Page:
Initial 17β-Estradiol dose for treating vasomotor symptoms

Morris Notelovitz, John P. Lenihan, Michele McDermott, Irwin J. Kerber, Nayan Nanavati, Joan Carles Arce

Research output: Contribution to journalArticle

149 Scopus citations

Abstract

Objective: To compare the efficacy of different doses of 17β-estradiol (E2) for relief of vasomotor symptoms in menopausal women. Methods: This was a randomized, double-masked, placebo-controlled, 12-week study in which 333 menopausal women with moderate or severe hot flushes were assigned to treatment with 0.25 mg, 0.5 mg, 1 mg, or 2 mg oral micronized 17β-E2, or placebo. The number and severity of hot flushes were recorded daily. Results: There was a significant linear correlation between increased dosage of 17β-E2 and decreased moderate to severe hot flushes per week (P < .001). Rapid reduction in moderate to severe hot flushes was only achieved with 1 and 2 mg, showing a significant difference from placebo at week 4 (P < .05). At week 4, half the women on placebo had reduced moderate to severe hot flushes of at least 52%; the corresponding figures were 56%, 69%, 86%, and 91% for 0.25, 0.5, 1, and 2 mg, respectively. At week 12, all doses except 0.25 mg were significantly better than placebo for reducing moderate to severe hot flushes (P < .001). Although there were no significant differences, twice as many women in the 2-mg group discontinued treatment due to adverse events, compared with the placebo group. Conclusion: Oral micronized 17β-E2 showed a dose-response effect for reducing moderate and severe hot flushes in menopausal women. 17β-E2 1 mg appeared to be the most useful initial dose. Copyright (C) 2000 The American College of Obstetricians and Gynecologists.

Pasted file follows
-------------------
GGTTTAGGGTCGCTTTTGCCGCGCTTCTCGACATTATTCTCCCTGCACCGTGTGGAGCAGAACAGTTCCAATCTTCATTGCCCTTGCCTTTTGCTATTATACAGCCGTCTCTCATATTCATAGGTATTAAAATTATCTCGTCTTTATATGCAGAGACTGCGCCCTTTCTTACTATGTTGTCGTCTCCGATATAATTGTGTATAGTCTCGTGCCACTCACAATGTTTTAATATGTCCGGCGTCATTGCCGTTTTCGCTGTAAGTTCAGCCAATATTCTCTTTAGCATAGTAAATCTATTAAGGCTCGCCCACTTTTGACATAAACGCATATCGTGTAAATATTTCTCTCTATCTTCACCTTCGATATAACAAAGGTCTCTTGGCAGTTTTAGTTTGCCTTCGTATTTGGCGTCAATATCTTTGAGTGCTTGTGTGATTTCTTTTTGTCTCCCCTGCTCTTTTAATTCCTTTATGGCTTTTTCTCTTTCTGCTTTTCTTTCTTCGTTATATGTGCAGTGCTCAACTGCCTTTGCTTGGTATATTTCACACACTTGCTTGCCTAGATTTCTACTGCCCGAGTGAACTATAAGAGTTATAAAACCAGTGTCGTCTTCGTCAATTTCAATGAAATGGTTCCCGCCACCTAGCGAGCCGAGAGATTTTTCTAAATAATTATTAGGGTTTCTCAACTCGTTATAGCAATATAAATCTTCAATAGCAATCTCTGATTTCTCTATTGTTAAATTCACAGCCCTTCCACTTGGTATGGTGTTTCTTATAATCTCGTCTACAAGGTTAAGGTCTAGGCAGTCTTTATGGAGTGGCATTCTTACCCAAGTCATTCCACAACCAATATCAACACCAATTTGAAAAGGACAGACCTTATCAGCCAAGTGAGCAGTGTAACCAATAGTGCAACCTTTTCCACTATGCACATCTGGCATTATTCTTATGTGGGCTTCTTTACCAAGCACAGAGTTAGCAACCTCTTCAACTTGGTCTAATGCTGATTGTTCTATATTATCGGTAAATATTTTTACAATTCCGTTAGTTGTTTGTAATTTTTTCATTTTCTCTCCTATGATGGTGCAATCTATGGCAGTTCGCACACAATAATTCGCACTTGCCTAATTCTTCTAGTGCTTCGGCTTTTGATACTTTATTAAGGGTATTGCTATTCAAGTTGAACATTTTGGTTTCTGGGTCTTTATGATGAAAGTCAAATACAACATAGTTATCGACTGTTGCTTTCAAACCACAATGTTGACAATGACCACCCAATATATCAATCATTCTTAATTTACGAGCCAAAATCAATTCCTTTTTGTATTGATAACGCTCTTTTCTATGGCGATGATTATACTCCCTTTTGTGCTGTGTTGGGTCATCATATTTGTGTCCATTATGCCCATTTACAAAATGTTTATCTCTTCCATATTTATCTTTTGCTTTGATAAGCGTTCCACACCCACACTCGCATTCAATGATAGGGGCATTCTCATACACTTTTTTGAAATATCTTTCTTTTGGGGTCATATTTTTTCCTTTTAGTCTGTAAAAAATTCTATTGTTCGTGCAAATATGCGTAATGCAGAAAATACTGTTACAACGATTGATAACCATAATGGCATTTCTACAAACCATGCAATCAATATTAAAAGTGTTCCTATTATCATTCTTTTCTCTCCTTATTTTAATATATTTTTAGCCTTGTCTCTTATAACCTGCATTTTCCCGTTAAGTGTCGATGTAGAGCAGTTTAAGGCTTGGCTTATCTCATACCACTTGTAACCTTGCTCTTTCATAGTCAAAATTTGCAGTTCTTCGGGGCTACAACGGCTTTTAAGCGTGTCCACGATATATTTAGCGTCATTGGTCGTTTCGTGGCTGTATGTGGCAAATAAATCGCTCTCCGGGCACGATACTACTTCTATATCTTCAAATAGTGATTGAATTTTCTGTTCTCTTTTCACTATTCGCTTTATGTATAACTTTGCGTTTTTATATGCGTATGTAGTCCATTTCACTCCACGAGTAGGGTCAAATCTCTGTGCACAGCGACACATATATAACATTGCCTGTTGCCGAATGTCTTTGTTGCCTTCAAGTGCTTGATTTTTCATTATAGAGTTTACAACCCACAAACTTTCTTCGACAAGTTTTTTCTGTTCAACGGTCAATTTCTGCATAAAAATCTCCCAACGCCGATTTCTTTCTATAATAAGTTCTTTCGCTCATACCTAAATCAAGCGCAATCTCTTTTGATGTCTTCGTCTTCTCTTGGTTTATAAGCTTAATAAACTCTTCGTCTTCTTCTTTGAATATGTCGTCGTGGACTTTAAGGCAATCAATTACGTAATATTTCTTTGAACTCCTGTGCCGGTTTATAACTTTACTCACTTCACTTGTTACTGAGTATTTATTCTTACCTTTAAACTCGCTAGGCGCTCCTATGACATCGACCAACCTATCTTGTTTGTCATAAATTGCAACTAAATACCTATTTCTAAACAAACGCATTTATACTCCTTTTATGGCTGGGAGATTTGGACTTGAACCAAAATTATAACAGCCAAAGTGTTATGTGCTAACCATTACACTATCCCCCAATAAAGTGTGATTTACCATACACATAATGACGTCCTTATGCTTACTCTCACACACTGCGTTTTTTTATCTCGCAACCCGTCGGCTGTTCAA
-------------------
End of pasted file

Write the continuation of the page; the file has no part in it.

Original languageEnglish (US)
Pages (from-to)726-731
Number of pages6
JournalObstetrics and gynecology
Volume95
Issue number5
DOIs
StatePublished - May 1 2000

ASJC Scopus subject areas

  • Obstetrics and Gynecology

Fingerprint Dive into the research topics of 'Initial 17β-Estradiol dose for treating vasomotor symptoms'. Together they form a unique fingerprint.

Cite this